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Working out how much your organisation is spending in each area of the business is a crucial element of accountancy. That’s why absorption costing – an accounting method that helps you to determine the full cost of one unit of output – is such an important concept for businesses to understand and know how to use. Explore the finer points of the absorption costing formula, including the pros and cons of absorption costing and how to work out absorption costing.
Absorption costing definition
So, what is absorption costing? Absorption costing, also referred to as full costing or the full costing method, is an accounting method that you can use to capture all of the manufacturing costs associated with the production of one unit of goods. It includes the cost of materials and labour, as well as fixed and variable overhead costs. Absorption costing is a requirement of the Generally Accepted Accounting Principles (GAAP), making it necessary for any businesses that operate in the United States.
How to work out absorption costing
As we mentioned in the previous section, the absorption costing formula stipulates that the following costs should be included in the cost of a finished product:
Variable manufacturing overheads
Fixed manufacturing overheads
However, the following costs are considered “period costs” and are not included in the cost of the finished product:
Variable sales and administrative costs
Fixed sales and administrative costs
Instead, these costs are expensed in the period that they occurred.
As such, we can express the absorption costing formula like so:
Absorption costing formula example
Let’s look at an example of the absorption costing formula in action. Imagine that Company A has the following variable per-unit costs:
Direct materials – $50
Direct labour – $45
Variable manufacturing overheads – $30
Variable sales and administrative costs – $10
And the following fixed costs:
Fixed manufacturing overheads – $100,000
Fixed sales and administrative costs – $90,000
Company A sold 20,000 units (having produced 25,000 units), at a selling price of $50. Therefore, we can use the absorption costing formula like so:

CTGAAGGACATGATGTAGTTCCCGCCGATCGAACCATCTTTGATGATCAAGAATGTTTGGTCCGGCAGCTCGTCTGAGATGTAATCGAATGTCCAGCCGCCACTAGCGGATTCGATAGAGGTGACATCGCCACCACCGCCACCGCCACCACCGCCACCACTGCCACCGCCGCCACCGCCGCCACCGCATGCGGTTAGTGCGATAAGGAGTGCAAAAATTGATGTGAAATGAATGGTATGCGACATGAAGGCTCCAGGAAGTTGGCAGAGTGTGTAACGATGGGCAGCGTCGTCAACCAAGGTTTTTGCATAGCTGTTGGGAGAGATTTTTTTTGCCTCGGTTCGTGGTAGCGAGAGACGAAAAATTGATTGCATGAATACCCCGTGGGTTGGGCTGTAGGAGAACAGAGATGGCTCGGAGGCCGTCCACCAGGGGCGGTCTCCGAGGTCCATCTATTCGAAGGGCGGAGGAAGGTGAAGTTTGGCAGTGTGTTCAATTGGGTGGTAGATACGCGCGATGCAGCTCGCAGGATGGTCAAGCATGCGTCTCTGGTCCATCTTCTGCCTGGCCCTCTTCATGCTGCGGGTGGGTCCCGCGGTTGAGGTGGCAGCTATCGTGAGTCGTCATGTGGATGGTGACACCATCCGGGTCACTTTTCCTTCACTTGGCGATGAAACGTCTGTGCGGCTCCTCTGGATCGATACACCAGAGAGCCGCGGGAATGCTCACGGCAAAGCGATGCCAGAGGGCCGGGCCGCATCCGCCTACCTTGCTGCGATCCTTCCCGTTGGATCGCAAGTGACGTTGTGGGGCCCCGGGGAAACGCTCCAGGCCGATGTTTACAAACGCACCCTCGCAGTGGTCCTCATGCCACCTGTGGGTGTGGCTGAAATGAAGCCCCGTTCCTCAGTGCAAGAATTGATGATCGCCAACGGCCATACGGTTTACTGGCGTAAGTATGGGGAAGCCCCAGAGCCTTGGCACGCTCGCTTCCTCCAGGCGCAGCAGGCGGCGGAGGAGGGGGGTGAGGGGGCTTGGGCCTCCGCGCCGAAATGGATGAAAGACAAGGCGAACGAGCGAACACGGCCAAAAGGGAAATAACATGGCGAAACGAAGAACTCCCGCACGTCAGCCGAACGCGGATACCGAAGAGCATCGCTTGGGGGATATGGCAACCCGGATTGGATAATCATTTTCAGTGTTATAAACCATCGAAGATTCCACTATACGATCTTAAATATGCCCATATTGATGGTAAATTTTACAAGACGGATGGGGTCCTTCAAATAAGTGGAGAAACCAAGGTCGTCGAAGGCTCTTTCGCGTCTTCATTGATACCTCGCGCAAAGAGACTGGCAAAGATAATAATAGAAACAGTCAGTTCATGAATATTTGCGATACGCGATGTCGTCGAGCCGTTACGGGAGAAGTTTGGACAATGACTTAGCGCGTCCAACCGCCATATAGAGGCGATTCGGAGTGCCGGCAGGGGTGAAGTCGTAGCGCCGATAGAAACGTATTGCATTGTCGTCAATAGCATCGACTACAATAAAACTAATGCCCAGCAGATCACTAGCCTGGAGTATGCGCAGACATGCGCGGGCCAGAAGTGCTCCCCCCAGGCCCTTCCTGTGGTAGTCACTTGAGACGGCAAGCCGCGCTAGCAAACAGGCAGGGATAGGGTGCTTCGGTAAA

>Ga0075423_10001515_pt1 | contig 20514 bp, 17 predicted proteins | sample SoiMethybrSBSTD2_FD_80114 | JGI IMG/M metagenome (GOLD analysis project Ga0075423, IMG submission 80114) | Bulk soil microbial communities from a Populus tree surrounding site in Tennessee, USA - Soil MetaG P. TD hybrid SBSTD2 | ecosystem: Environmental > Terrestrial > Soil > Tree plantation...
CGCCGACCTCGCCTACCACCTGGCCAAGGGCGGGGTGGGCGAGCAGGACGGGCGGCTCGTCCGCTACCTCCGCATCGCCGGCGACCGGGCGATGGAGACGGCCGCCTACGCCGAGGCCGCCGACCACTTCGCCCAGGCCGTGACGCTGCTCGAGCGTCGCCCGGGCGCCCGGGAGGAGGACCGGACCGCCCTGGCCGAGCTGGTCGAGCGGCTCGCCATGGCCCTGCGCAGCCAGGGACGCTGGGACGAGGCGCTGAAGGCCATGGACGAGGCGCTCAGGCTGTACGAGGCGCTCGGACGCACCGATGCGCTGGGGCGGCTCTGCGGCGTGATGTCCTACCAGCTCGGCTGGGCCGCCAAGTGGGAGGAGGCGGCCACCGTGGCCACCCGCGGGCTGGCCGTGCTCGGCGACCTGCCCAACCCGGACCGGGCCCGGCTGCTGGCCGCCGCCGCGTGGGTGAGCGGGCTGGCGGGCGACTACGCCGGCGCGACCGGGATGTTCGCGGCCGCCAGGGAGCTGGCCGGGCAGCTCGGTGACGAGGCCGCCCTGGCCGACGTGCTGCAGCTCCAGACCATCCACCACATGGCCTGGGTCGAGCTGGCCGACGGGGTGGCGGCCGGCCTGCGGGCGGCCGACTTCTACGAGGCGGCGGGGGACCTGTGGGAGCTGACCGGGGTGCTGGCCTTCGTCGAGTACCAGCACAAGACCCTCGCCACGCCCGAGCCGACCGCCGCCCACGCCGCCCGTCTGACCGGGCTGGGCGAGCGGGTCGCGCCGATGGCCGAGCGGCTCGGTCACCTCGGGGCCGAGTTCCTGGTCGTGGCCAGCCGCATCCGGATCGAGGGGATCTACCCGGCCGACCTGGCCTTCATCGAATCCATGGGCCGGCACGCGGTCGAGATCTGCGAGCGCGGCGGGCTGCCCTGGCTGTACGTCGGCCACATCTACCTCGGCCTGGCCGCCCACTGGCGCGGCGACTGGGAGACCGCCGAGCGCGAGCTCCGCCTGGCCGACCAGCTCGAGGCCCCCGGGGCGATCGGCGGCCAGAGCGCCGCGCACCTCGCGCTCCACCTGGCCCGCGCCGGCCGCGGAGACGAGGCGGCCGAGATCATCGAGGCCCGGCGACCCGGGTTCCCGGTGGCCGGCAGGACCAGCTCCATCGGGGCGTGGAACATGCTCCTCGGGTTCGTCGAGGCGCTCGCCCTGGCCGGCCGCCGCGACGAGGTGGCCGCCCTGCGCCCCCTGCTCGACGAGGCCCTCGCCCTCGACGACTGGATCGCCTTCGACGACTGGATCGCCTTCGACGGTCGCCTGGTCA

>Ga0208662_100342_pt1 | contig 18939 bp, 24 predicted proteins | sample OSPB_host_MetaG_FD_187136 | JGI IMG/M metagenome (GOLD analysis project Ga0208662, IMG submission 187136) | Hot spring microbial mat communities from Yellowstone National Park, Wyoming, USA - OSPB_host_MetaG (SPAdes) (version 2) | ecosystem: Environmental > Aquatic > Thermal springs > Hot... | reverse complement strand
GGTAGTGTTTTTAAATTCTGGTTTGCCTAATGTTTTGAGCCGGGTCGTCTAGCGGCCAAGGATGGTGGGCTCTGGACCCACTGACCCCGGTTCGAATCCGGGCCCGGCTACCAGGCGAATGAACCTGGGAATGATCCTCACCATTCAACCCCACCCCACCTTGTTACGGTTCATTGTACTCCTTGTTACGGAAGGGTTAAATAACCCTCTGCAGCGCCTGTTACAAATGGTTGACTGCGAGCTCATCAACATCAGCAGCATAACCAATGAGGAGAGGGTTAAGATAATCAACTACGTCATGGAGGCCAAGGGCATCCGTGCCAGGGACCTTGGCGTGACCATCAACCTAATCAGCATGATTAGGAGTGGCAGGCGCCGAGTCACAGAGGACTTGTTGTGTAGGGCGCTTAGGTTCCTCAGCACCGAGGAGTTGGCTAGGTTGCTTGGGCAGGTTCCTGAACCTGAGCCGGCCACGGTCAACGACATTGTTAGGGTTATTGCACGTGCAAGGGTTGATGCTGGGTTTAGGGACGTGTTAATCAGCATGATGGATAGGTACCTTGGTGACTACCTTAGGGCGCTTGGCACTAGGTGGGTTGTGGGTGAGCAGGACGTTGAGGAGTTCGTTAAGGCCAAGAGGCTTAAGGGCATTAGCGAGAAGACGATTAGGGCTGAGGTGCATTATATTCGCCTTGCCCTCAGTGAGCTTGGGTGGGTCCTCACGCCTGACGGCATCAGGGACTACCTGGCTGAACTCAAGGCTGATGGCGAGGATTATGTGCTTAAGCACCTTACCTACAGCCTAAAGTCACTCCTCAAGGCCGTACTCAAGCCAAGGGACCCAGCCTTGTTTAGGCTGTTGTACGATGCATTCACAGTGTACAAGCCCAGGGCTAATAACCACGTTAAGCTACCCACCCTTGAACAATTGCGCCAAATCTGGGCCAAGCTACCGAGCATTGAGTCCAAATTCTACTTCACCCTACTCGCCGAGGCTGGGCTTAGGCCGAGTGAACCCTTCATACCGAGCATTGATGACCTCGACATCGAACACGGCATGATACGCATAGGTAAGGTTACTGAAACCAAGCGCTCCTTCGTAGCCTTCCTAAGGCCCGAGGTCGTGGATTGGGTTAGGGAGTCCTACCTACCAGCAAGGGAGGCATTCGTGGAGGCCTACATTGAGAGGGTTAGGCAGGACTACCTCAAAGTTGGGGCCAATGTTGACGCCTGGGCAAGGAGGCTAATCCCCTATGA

In other words, under absorption costing, each unit of goods has a total production cost of just over $4.
Pros and cons of absorption costing
One of the most significant advantages of absorption costing is the fact that it’s GAAP-compliant. As such, it’s required for stock valuation and the preparation of reports for your firm’s financial statements. It’s also important to note that absorption costing accounts for all production costs (including direct costs and indirect costs, such as property taxes), which means that it can be especially useful for anyone who needs to determine a cost-efficient price-point for their goods.
When it comes to the pros and cons of absorption costing, it’s essential to consider the relevance for inventory management. Absorption costing improves the accuracy of your accounts for ending inventory, as expenses are linked to the total cost of your inventory on hand. Moreover, further expenses are assigned to unsold products, which means that the actual amount of expenses reported on your income statement may end up being reduced, providing a higher net income.
Of course, there are several limitations associated with the absorption costing formula. Most significantly, it can be easy to manipulate. For example, an entity could generate extra “profits” by simply manufacturing more products that don’t sell. This is because absorption costing allocates fixed overheads to the total number of units produced. If units don’t sell, the fixed overheads assigned to the unsold units aren’t expensed, leading to a (false) increase in profits.
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